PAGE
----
- Transatlantic aircraft revived after project scrapped in 2009
- Unveiling may be next week at industry trade show in Las Vegas
Textron Inc.’s Cessna probably will introduce its largest-ever business jet next week to meet customers’ demand for roomier, more-comfortable cabins and longer range, according to analysts and industry consultants.
The new plane is expected to fly as far as 4,000 nautical miles (7,400 kilometers), giving it the ability to make international trips, and resurrects a concept that was abandoned during the 2009 recession, said Rolland Vincent, a former executive at Cessna and Bombardier Inc. who is now an aerospace consultant.
“That’s a transatlantic airplane,” Vincent said. “The way they’re going to differentiate the plane is with speed” and a bigger fuselage.
Details about Cessna’s plans are starting to trickle out within the industry ahead of the National Business Aviation Association’s annual conference in Las Vegas. Textron Chief Executive Officer Scott Donnelly hinted during an Oct. 27 conference call about a revamping of the Cessna lineup, saying specifics would come at the NBAA show.
Cessna also may unveil changes to the Longitude, which has been the biggest plane on the company’s books since its 2012 introduction but hasn’t yet been built. Vincent said the range would be cut 15 percent to 3,400 nautical miles and the engines switched to Honeywell International Inc. models from Safran SA. Textron, Honeywell and Safran spokesmen declined to comment.
A revised Longitude probably will remain a $26 million aircraft, while the new plane may be priced at $30 million to $35 million, said Cai Von Rumohr, a Cowen & Co. analyst. He said the new Cessna would be a so-called super-midsize jet -- just big enough to compete in the larger-cabin niche dominated by General Dynamics Corp.’s Gulfstream unit, Bombardier and Dassault Aviation SA.
“For Cessna it makes sense to go up into that niche and try to take some of that market,” Von Rumohr said.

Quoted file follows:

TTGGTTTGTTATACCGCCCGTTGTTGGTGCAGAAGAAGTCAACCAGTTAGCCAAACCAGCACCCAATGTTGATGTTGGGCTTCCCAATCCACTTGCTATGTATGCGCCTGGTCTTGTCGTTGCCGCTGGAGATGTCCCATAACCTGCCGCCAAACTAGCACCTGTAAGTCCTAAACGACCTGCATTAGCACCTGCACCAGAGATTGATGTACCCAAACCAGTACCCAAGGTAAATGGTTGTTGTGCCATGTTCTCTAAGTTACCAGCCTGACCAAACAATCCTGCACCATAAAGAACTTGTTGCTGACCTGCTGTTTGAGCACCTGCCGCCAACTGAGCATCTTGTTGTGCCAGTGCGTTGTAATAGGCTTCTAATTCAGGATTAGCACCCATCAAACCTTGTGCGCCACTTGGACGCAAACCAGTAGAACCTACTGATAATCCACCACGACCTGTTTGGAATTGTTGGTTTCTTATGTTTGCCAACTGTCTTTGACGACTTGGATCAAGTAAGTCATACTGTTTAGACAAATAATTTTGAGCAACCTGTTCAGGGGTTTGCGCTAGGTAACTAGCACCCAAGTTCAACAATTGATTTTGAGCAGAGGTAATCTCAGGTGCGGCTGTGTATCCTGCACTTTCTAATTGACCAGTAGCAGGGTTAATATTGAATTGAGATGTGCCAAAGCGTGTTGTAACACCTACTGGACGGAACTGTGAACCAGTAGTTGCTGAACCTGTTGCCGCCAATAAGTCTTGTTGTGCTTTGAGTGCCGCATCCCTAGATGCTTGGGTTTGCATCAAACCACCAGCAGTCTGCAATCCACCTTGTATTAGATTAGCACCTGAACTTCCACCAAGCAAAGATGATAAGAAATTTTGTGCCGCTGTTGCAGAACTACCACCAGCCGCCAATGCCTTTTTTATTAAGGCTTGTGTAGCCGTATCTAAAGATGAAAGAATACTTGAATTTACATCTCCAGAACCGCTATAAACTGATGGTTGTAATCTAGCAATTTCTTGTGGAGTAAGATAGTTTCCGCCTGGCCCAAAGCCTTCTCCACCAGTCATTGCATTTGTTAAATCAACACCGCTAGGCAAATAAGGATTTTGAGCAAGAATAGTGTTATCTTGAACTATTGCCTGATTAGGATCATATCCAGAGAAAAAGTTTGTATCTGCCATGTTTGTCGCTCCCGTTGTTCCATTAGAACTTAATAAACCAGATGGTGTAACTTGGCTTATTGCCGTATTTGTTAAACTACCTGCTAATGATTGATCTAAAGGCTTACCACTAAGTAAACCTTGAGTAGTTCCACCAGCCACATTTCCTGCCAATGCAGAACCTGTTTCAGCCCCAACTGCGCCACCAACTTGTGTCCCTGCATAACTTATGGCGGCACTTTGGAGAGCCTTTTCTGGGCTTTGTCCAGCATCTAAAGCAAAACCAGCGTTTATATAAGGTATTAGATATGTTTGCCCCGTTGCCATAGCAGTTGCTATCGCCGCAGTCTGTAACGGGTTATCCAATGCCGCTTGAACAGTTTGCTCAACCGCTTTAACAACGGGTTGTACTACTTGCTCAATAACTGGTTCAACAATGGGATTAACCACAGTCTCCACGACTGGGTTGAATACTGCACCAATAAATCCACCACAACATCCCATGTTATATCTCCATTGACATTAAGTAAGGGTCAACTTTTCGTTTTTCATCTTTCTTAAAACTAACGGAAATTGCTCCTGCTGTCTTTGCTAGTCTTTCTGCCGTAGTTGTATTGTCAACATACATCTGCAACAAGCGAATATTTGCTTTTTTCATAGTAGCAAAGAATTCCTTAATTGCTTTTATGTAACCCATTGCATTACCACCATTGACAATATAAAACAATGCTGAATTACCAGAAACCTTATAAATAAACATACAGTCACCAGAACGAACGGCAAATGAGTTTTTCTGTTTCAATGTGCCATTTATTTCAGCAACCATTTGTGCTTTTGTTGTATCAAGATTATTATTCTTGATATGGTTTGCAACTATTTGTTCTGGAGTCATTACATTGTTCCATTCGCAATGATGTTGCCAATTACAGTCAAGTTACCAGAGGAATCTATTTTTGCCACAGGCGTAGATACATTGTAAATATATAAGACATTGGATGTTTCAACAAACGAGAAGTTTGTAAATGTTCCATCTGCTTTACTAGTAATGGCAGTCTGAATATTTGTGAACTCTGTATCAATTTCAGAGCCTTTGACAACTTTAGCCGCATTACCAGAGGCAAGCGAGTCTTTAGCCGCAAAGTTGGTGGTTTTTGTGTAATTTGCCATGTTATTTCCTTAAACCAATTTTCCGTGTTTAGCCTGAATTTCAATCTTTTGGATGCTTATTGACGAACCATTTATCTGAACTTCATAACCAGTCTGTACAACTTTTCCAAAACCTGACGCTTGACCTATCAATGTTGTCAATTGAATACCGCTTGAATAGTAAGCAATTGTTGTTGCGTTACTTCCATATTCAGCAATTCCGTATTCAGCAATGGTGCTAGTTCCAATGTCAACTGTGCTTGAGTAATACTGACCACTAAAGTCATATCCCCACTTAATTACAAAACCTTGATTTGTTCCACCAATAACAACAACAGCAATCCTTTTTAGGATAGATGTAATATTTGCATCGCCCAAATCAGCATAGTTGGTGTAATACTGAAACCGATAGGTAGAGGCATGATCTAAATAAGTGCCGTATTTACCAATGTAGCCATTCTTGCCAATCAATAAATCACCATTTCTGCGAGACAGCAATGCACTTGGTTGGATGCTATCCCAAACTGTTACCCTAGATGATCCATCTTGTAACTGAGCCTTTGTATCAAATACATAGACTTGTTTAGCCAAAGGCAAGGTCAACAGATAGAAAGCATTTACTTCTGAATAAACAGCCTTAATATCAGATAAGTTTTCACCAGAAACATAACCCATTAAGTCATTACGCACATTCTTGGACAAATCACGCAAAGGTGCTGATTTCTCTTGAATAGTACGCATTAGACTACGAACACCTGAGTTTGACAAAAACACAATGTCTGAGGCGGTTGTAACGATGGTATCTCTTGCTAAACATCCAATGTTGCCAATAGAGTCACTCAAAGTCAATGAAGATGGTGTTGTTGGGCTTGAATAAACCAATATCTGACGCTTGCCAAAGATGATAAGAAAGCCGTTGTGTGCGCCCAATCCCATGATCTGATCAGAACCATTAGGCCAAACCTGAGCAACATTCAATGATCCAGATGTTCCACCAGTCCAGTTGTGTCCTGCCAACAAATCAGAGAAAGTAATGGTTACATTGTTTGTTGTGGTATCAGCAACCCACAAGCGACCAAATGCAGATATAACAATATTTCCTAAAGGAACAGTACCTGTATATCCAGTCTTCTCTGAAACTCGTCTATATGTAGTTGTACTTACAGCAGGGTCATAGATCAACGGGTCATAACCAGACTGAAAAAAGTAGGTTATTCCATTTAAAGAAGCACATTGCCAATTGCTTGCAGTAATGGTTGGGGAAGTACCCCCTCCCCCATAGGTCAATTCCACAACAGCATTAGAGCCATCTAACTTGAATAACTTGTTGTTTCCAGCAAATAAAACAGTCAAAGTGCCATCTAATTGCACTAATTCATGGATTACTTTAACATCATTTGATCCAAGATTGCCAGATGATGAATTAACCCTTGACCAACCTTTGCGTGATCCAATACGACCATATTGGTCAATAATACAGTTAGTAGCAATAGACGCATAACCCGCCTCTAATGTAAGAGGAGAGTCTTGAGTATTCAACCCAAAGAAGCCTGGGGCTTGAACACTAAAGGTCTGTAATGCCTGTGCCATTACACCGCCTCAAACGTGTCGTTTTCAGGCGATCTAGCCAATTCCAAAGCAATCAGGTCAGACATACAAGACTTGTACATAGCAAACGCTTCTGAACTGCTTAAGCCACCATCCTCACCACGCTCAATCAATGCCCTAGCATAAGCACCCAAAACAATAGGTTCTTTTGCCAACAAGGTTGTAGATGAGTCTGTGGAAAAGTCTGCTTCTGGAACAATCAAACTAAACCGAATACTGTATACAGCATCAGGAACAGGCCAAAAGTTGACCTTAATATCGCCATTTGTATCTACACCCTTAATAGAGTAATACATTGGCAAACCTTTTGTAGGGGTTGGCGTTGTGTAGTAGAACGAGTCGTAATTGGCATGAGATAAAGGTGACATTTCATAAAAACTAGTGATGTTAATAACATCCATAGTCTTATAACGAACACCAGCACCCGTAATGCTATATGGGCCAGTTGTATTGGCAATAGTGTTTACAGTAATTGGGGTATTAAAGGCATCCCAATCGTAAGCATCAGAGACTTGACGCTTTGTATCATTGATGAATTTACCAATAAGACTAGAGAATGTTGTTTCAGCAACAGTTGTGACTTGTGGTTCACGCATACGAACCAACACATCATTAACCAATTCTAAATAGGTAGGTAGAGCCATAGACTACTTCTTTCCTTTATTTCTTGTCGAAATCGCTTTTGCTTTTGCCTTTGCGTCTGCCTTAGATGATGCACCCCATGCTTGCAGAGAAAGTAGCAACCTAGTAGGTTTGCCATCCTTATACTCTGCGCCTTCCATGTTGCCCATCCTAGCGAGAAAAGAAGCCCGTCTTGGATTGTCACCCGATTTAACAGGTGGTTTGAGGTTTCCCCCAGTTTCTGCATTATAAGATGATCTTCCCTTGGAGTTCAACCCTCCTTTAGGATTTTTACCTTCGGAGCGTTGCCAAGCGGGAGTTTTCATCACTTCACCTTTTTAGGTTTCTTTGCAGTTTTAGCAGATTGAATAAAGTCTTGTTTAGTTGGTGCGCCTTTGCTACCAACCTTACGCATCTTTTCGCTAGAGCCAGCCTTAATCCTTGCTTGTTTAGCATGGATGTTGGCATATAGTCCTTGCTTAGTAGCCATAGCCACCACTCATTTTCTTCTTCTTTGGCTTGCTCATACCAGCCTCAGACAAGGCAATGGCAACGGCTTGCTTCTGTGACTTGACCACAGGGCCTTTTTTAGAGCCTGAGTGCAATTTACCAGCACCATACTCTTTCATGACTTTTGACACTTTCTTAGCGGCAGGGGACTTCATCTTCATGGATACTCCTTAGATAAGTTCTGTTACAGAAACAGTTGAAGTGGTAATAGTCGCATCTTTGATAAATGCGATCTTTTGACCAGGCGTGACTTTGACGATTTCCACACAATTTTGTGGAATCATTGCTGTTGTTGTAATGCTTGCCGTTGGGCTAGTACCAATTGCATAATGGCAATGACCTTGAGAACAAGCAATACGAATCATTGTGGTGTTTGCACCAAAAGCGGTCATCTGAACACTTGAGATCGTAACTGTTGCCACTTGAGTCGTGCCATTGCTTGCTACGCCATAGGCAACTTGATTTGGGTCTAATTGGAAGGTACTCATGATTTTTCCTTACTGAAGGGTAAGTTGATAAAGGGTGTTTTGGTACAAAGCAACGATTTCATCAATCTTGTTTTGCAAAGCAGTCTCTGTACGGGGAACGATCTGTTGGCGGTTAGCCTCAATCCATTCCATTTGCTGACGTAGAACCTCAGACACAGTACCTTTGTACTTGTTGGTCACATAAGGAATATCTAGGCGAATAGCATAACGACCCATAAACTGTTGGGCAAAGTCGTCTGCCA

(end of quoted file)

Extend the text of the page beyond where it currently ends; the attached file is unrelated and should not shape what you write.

The new plane’s ceiling will be taller than the 6-foot (1.8-meter) cabin in Cessna’s Latitude, according to Vincent, Von Rumohr and Brian Foley, a former Dassault executive who is now an aerospace consultant. Being able to stand upright is a crucial sales point for buyers shelling out millions for the convenience and luxury of private aircraft.
Large and midsize models have led a rebound in the business-jet market since the global financial crisis. Cessna already has revamped its smaller jet lineup to fight a sales decline caused by the economic slump and the entry of Brazil’s Embraer SA into corporate aviation a decade ago.
Cessna’s new jet would enable customers to “move up the food chain to a larger plane” and take advantage of financial troubles at Bombardier, which got a bailout from Quebec’s government because of delays to the C Series jetliner program, Foley said.
“It will give them something to get up in Bombardier’s face with,” Foley said.
Cessna’s earlier attempt to build a larger-cabin jet was the Columbus, which was canceled in April 2009 after an unveiling just a year earlier. Textron planned a $780 million investment to develop the plane, which was to have a 4,000 nautical mile range and list for $27 million.
New models have been a hallmark of Donnelly’s tenure since he came to Textron in 2009 from General Electric Co.
He bought Hawker Beechcraft for its propeller-plane business and shut down its jet operations. In the last three years, Cessna has introduced eight refreshed or new products including the Citation CJ3+ small jet and the midsize Latitude, which seats as many as nine people.
“Scott has been very focused on driving new product in every one of the businesses,” said Sam Pearlstein, an analyst with Wells Fargo & Co. Inc. “That’s what you really need to stimulate demand in the business jet market.”